Isabelle has just started school at Anna Hart School of the Arts. And while she’s excited to finally get to go to school there, she can’t help but noticing that all of her classmates are so talented, especially Jade, her older sister. The Autumn Festival is coming up and while she does great helping her mom design costumes, Isabelle can’t help but feel like she’s falling behind her classmates in the dace room. She has to learn to stop comparing herself to others and become her own dancer.

I’d bought Isabelle off eBay in March. She didn’t come with her book so, when I was at the American Girl store for Melody‘s release and saw it was on sale for $3, I picked it along with the other two books in her series up without hesitation.

This was a nice fun read. I liked how it was simple and to the point without unnecessary characters and subplot lines. I really enjoyed the writing. I liked how the story was resolved but there was just enough at the end so that i’m intrigued to read the next book.

What I really liked was how Isabelle was dealing with the feeling that she isn’t as good as the others students at her school. This is something that we all go through at some point, feeling like we aren’t good enough. I applaud American Girl for taking on such strong themes and for doing it in a way that not just me as an adult can relate to but in a way that someone who is eight or nine years old, the target audience, can relate to. And while I won’t say what it is, (it would be a spoiler) I love the lesson that Isabelle learns at the end of the story.

Overall, I give Isabelle 4/5 stars and I can’t wait to read the second and third parts of Isabelle’s story!

Much Love,

Kait

Isabelle

No Ordinary Sound: A Melody Classic 1

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Melody Ellison is American Girl’s newest historical character. No Ordinary Sound: A Melody Classic One by Denise Lewis Patrick is the first book of two about her.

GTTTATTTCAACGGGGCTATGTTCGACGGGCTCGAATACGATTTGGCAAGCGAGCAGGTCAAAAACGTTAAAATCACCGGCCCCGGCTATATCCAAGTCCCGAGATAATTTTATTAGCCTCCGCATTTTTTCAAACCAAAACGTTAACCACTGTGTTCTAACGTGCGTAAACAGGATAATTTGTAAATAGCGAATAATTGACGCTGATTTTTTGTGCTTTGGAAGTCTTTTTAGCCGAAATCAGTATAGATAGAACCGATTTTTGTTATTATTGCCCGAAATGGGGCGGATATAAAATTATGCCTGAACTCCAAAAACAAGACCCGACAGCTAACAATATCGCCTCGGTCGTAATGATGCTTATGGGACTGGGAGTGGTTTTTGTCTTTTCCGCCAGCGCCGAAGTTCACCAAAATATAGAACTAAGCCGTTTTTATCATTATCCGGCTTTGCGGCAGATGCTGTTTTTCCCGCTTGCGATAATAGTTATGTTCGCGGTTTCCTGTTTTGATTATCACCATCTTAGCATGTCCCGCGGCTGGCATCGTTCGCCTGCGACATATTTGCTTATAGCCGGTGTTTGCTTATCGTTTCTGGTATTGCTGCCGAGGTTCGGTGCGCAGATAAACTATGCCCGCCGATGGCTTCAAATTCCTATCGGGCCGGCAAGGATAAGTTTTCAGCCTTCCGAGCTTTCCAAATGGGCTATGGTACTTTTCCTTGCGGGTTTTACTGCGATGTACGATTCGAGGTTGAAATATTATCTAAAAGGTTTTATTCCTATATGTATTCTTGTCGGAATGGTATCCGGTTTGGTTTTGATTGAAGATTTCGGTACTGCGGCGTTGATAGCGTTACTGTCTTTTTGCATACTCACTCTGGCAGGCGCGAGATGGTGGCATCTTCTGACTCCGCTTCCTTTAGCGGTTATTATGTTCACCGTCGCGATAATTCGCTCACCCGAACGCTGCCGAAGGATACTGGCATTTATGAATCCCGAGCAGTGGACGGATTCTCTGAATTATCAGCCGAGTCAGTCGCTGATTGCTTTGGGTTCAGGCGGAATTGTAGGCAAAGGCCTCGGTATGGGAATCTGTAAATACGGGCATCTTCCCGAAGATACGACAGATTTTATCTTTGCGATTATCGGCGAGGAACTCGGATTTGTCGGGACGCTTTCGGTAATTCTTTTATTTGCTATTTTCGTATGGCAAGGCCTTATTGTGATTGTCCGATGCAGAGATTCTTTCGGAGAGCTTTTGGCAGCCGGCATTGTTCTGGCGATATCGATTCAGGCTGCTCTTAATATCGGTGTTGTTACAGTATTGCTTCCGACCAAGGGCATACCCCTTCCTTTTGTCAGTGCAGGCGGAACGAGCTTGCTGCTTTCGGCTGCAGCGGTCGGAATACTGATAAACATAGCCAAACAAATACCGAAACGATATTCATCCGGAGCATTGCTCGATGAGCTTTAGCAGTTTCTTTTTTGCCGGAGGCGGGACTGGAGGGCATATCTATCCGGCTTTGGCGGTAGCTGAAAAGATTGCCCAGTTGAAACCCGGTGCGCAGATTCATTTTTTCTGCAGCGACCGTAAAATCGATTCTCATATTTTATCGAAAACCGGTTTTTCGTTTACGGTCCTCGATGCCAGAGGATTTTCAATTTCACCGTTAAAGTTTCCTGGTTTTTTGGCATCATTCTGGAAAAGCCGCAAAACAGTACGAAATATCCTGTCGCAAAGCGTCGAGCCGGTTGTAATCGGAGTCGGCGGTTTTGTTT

Melody Ellison is nine years old and she’s living in Detroit in 1963. She’s been choose to sing a solo for youth day at her church and she’s having a hard time decide what song to sing. She takes advice from her older bother who is a really good singer and whose dream is to be a Motown singer. She also takes advice from her grandmother, Big Momma, who is also a singer. What ultimately, inspires Melody to choose a song is the words of Dr. Martin Luther King Jr. There are many unfair things happening during Melody’s time, even to Melody’s own family. It’s a tragedy that happens at a church in the south that leaves Melody silent. Will she be able to raise her voice and sing at youth day?

First things first, Melody is such a cute doll. I got her a week ago right when American Girl released her and I don’t like to play favorites with my dolls but she’s definitely one of mine.

Melody’s story struck a cord with me (musical pun intended). I remember learning about the Civil Rights Movement all throughout school but reading about it from Melody’s point of view. I liked seeing how Dr. King influenced her and gave her hope. They way that melody took the bombing of 16th Street Baptist Church broke my heart. I almost cried reading that part.

I loved how bold and brave Melody is. She fights for what’s right and she won’t stand for the discrimination. Eventhough she’s a fictional character, I admire her.

I liked this Beforever bind up better that Maryellen’s. My biggest problem with Maryellen’s volume one was that it felt like it was three different short stories tied together in to one novel. This was not the case with Melody. Melody’s story was one story and I really appreciated that.

This story was beautifully written and because of that, I give it 5/5 stars. I will definitely be reading part two of Melody’s story in the very near future.

Much Love,

Kait

No Ordinary Sound: A Melody Classic 1